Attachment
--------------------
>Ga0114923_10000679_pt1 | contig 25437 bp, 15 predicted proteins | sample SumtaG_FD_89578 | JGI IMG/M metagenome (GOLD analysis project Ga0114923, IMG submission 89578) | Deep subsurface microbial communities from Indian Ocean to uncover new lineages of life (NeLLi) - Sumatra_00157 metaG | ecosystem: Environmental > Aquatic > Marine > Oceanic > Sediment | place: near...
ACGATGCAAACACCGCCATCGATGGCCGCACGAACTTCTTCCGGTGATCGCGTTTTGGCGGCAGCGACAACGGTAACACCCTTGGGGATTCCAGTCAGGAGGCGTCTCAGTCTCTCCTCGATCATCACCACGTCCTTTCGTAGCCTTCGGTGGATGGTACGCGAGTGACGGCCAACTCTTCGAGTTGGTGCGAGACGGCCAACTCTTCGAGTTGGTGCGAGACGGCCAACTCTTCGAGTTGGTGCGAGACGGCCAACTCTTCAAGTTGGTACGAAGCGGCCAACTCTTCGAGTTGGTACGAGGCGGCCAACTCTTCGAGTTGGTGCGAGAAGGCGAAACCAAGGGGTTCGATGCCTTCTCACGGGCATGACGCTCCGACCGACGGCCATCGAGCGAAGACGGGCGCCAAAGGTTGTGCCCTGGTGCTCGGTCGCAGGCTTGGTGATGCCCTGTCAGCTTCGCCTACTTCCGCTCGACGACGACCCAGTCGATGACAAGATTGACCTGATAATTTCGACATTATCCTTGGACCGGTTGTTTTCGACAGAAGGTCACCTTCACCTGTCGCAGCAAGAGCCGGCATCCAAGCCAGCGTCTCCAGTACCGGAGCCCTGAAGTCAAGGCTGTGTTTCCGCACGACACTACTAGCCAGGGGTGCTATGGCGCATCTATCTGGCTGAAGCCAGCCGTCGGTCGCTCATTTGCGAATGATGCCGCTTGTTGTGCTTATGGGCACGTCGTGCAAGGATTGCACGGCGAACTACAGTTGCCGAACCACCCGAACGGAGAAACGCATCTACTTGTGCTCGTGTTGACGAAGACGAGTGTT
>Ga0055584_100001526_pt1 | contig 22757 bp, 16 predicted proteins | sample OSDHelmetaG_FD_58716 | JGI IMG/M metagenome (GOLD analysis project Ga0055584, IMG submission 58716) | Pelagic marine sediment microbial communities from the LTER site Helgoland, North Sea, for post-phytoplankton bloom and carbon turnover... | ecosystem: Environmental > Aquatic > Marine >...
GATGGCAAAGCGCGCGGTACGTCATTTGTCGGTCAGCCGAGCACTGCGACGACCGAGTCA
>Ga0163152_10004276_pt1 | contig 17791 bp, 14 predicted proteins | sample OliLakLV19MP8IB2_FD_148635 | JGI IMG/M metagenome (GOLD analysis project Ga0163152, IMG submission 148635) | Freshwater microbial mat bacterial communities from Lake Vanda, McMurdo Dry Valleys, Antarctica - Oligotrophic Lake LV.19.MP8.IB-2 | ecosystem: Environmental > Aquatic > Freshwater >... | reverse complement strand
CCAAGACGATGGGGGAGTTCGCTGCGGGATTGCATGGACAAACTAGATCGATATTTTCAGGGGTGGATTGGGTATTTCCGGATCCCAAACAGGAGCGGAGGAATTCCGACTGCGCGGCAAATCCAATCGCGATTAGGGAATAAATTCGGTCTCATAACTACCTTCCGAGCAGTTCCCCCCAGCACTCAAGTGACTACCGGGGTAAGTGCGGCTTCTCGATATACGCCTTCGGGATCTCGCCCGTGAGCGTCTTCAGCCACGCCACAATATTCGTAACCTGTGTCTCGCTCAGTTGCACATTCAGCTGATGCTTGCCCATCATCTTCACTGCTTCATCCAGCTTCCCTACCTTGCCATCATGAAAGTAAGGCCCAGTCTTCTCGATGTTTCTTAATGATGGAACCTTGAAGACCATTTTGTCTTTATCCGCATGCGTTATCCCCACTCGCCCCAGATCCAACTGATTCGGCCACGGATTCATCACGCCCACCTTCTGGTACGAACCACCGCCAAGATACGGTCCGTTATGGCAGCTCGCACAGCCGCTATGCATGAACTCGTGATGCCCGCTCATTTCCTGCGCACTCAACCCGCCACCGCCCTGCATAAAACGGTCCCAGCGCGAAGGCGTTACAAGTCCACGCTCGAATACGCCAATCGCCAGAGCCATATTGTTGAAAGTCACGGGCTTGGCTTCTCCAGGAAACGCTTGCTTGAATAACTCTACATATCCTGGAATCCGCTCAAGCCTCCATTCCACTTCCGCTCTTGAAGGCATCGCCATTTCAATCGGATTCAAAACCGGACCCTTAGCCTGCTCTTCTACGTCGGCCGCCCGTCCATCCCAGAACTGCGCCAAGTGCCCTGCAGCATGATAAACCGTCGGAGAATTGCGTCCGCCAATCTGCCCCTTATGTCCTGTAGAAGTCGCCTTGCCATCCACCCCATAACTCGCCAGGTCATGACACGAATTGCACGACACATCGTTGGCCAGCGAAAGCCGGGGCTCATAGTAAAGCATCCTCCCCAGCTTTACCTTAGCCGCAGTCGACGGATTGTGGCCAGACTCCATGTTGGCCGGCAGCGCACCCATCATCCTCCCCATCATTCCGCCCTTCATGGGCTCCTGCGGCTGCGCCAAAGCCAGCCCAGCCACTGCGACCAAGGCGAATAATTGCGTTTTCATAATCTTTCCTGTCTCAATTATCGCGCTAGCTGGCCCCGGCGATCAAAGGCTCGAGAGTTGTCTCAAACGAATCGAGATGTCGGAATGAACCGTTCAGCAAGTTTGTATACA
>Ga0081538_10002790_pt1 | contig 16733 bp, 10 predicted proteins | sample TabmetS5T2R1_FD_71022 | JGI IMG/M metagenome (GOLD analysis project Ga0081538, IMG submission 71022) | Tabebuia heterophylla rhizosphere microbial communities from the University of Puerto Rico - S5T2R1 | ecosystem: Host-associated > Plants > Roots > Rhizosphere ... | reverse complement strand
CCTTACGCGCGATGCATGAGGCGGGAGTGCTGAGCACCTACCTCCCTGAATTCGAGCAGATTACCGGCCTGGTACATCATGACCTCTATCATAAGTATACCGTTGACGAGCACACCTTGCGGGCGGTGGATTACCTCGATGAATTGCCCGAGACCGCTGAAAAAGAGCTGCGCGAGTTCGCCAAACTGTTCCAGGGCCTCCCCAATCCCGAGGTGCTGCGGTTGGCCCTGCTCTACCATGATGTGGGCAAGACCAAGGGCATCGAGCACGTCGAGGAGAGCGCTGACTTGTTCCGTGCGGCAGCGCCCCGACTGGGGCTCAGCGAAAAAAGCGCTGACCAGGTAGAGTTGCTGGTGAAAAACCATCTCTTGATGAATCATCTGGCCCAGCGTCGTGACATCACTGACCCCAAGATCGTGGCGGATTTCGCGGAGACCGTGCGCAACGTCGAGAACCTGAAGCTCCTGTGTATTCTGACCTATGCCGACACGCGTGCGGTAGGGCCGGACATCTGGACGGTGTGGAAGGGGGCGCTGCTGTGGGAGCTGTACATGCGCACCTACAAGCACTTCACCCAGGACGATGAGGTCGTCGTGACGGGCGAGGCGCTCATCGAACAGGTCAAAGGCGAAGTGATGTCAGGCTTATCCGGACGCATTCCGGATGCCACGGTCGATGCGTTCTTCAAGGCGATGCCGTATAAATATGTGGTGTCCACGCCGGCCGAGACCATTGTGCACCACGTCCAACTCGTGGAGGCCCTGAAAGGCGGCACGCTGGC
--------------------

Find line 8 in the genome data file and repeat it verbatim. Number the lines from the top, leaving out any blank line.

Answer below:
CCTTACGCGCGATGCATGAGGCGGGAGTGCTGAGCACCTACCTCCCTGAATTCGAGCAGATTACCGGCCTGGTACATCATGACCTCTATCATAAGTATACCGTTGACGAGCACACCTTGCGGGCGGTGGATTACCTCGATGAATTGCCCGAGACCGCTGAAAAAGAGCTGCGCGAGTTCGCCAAACTGTTCCAGGGCCTCCCCAATCCCGAGGTGCTGCGGTTGGCCCTGCTCTACCATGATGTGGGCAAGACCAAGGGCATCGAGCACGTCGAGGAGAGCGCTGACTTGTTCCGTGCGGCAGCGCCCCGACTGGGGCTCAGCGAAAAAAGCGCTGACCAGGTAGAGTTGCTGGTGAAAAACCATCTCTTGATGAATCATCTGGCCCAGCGTCGTGACATCACTGACCCCAAGATCGTGGCGGATTTCGCGGAGACCGTGCGCAACGTCGAGAACCTGAAGCTCCTGTGTATTCTGACCTATGCCGACACGCGTGCGGTAGGGCCGGACATCTGGACGGTGTGGAAGGGGGCGCTGCTGTGGGAGCTGTACATGCGCACCTACAAGCACTTCACCCAGGACGATGAGGTCGTCGTGACGGGCGAGGCGCTCATCGAACAGGTCAAAGGCGAAGTGATGTCAGGCTTATCCGGACGCATTCCGGATGCCACGGTCGATGCGTTCTTCAAGGCGATGCCGTATAAATATGTGGTGTCCACGCCGGCCGAGACCATTGTGCACCACGTCCAACTCGTGGAGGCCCTGAAAGGCGGCACGCTGGC